Although Ramadan can be a slow month for consumption, some startups have found ways to make the most of it throughout the past month.
Taking advantage of the shift in traffic surge seems to have been key to managing customers during the holiday season. In a recent report, The Online Project outlined how Twitter traffic shifts during Ramadan, with a noticeable surge in traffic from 9 pm onwards in all countries surveyed. The report found that the use of Twitter dramatically increased during Ramadan, with Tweets in Jordan and Egypt surging over 200% and in Kuwait exploding by almost 500%. Such information has proved useful for companies trying to exploit the holiday season.
Entrepreneurs have also adjusted their stock and produce to fall in line with the holiday season. Chouchic, a Beirut-based startup that sells high-end fashion at a discount, has been offering Ramadan appropriate outfits, along with a 70%-off sale to celebrate Eid. DIA-style.com, a new online luxury goods boutique based in Dubai, also created a Ramadan section on its website, featuring products such as abayas. The company also used Ramadan-inspired graphics and created a Ramadan Fashion Lifestylizer feature, which asked customers how they like to spend the holiday, and offer style suggestions based on their answers.
Such initiatives paid off. “We have seen a marked increase in traffic on the site as the month progressed as well as a rise in the number of repeat visits,” DIA’s CEO Rasha Khouri told Wamda. “We’ve also seen more traffic to brands that featured in the results of our Lifestylizer quiz and an increase in sales; abayas were a star performer.” The targeted marketing seems to have helped; traditional garments such as abayas were also part of the offerings on Chouchic, but with prices slashed over the final days of Ramadan, they did not seem to be doing as well.
The holy month was not only used for fasting and shopping online, but also led to online philanthropy initiatives. Some startups decided to put their products at the service of others; Saudi Arabian company GameTako developed a game to raise money for Syrian refugees. As gamers created and sold traditional Syrian food in “Kibbe,” all of the game’s advertising revenue was donated to charity.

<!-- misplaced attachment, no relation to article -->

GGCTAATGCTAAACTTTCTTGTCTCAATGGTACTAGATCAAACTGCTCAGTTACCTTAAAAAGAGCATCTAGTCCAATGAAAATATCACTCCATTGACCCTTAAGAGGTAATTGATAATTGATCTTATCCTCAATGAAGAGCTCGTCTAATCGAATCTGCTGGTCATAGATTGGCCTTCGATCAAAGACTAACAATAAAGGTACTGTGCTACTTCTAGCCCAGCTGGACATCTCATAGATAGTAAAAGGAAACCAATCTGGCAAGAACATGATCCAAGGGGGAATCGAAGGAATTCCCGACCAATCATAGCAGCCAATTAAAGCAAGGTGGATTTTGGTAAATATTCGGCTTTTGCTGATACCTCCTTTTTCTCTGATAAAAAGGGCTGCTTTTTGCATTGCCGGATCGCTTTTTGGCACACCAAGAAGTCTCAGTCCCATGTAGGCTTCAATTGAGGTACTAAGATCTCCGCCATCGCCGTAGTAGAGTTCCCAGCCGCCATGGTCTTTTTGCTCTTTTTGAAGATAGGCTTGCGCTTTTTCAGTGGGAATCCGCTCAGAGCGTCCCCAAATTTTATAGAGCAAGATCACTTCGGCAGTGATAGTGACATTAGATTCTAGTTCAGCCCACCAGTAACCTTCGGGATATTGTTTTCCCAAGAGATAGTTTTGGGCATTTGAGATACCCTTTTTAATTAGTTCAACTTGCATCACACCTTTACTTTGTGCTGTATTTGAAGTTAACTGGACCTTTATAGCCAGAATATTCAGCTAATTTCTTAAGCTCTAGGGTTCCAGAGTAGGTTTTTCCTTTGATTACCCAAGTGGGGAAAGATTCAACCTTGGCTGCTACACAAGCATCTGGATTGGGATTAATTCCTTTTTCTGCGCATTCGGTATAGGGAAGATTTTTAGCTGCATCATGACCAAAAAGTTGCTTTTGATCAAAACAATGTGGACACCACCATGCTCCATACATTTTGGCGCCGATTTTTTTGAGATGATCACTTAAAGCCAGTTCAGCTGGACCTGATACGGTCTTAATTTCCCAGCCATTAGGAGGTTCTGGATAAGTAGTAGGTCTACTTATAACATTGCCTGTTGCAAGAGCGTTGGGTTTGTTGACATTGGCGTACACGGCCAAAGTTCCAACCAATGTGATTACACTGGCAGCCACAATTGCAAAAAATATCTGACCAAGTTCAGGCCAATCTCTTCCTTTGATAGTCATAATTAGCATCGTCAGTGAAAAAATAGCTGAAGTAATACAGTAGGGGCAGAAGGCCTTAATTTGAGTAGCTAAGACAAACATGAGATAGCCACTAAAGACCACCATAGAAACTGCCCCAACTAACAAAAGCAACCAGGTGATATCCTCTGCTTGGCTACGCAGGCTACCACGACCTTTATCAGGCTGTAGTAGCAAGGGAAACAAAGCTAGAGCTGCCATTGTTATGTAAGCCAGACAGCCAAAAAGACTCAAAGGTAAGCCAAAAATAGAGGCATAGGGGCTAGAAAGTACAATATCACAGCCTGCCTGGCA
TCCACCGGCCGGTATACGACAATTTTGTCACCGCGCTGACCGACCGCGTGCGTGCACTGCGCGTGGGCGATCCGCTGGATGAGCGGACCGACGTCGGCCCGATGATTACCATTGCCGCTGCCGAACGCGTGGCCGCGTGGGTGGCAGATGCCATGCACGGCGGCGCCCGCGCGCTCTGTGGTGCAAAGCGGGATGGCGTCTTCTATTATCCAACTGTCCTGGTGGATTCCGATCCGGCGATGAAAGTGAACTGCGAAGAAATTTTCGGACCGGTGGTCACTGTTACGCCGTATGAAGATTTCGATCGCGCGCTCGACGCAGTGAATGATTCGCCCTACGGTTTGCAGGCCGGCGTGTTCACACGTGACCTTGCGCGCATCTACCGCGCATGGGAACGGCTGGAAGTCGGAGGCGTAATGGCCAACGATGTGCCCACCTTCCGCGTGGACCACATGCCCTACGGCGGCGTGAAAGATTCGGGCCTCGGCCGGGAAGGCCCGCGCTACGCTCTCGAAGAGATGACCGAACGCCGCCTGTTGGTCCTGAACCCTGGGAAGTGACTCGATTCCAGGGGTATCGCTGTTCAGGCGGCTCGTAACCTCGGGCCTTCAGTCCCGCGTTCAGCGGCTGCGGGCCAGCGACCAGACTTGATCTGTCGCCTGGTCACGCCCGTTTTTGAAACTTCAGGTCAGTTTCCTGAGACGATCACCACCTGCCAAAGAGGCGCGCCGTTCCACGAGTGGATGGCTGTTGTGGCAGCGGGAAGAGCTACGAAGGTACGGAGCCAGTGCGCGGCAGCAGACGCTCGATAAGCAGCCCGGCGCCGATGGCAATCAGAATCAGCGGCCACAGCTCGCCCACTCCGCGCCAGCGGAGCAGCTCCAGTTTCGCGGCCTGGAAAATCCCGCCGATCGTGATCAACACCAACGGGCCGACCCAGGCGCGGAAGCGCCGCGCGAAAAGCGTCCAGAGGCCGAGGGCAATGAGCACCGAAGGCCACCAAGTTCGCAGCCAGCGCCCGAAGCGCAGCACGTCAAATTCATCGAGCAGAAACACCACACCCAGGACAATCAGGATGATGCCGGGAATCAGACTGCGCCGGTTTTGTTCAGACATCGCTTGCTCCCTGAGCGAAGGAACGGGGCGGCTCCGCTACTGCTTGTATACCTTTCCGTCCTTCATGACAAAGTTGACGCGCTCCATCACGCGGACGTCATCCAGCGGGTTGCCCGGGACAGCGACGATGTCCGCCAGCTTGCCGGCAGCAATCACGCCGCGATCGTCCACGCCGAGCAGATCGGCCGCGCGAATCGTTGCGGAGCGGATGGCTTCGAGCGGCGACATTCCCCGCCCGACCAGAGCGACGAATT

The media also experiences its high point during Ramadan, with advertising seeing a significant increase in response to original programming at peak times such as the hour before iftar. Indeed, Sony picked the holy month to enter the Middle Eastern market, by serving up its own version of the Ramadan musalsal, or soap opera. A far cry from hits like the period drama Sultan, the company opted to debut with ‘Everybody Loves Raymond,’ a sitcom about a family in Long Island.
Local producers also capitalize on the Ramadan season. The 99,
an animated series featuring Islam based superheroes, also chose
Ramadan for its
initial launch in the Middle East. During Ramadan, episodes
aired daily on MBC3 from Friday to Wednesday and was also released
online on Yahoo! Maktoob,
while after Ramadan, the series will continue to show weekly.
Masageel, a Jordanian cartoon focused on a Bedouin family and how they adapt to modernity, returned for a second season this year on MBC1. Mr. Moya’ad Zeidan, Managing Partner of Sketch in Motion, which produces the comedy series, said the company had extended the show, by doubling the episode time from 5 to 10 minutes, “following the great response and popularity the TV series gained last Ramadan.” This year the show was again a big success according to the team.
Thus by being inventive in how merchandise was offered, or capitalizing on increased viewership and time spent watching TV, the “slow” month can be one of the most productive for media and e-commerce entrepreneurs. The general lesson to startups in other sectors? Find ways to entertain.